Jat Bains has created a number of works that deal with ideas of organisation and categorisation, themes that fit particularly well with book forms. Her Length Book shows an attempt to understand space and distance on a personal level, counteracting feelings of smallness and insignificance by using pieces of her own body as a unit of measurement.
By only showing bodies in parts, she removes humanity from the photographs and becomes a part of the scenery. In identifying herself (and others) as a unit of measurement she shows a powerful desire to see the world in an objective and rational manner, but there’s a childlike playfulness to the images of bare hands and feet. It’s serious photographic subject matter for grown ups – urban landscapes, parks, churches, building sites – treated like toys.
Other book-shaped works include this set of accordion books documenting views the artist saw from her window while making a journey on the London Underground.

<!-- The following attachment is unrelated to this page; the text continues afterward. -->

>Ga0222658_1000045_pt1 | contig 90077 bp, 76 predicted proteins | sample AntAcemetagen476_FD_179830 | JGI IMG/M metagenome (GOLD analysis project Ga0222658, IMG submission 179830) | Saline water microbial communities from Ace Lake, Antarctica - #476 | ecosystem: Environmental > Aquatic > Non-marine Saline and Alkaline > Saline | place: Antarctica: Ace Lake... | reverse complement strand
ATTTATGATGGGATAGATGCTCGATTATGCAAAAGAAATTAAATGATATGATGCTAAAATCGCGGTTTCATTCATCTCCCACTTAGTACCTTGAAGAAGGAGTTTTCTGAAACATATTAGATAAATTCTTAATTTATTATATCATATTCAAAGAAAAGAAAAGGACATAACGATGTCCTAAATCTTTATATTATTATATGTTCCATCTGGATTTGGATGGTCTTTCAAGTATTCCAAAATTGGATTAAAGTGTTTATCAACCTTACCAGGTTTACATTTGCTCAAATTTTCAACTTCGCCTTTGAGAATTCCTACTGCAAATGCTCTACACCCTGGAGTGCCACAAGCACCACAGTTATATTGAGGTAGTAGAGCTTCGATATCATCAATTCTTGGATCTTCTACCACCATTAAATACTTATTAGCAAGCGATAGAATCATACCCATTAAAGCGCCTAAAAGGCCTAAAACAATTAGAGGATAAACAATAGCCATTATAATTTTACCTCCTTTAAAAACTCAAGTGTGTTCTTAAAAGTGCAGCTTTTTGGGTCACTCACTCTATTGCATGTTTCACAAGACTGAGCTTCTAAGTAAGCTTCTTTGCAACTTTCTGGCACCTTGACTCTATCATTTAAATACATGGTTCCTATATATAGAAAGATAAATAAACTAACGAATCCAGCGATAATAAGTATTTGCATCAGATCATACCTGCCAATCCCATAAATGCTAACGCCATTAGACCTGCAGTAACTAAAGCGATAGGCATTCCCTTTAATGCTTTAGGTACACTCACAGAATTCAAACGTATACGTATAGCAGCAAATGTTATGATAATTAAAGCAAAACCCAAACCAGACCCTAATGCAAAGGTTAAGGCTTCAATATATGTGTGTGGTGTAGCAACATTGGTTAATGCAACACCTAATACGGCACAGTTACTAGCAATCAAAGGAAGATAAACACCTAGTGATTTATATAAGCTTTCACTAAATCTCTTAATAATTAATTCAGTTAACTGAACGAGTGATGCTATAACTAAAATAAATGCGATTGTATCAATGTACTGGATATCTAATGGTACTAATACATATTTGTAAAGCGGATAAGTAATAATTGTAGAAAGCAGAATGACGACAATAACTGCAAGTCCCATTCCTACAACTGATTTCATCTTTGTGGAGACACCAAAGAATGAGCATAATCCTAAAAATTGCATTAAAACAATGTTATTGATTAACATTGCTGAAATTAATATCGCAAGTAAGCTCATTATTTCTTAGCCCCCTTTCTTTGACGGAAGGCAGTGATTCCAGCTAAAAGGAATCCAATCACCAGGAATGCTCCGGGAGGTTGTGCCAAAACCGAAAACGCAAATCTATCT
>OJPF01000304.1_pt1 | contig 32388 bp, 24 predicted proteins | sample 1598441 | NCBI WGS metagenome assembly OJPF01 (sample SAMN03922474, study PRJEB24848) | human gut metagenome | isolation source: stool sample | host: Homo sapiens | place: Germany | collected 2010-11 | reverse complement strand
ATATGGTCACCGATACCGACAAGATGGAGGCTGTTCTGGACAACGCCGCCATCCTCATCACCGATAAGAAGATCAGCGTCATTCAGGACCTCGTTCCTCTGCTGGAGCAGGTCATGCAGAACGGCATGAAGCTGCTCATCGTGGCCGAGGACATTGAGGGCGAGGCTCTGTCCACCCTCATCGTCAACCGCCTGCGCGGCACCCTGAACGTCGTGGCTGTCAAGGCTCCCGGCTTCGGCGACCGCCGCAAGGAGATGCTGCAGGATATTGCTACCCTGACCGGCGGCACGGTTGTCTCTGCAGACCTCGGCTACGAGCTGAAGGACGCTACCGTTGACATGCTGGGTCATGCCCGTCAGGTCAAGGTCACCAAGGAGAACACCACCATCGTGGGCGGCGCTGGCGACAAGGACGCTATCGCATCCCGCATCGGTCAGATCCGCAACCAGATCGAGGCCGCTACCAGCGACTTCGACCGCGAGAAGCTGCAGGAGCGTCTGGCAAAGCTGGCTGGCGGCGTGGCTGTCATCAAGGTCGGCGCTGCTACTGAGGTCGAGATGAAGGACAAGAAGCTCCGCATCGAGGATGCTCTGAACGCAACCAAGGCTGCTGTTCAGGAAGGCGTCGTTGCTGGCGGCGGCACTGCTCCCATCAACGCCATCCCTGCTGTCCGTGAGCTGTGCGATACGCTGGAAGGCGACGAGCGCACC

This is another work that plays with ideas of organisation and measurement in a way that fits really well with the book format. The windows of the tube are used as an objective framing device, providing a unifying shape to the images and a chaotic, random selection of content. Playing with the passivity of letting machines dictate the subject matter of the work has resulted in an ironically gritty and punk aesthetic, disguised by neat, clean covers.
There’s a lot more on her website and in addition to photo work, Jat works with illustration and graphic design. I’m excited to see what she’ll be bringing to the Book Arts Fayre in February!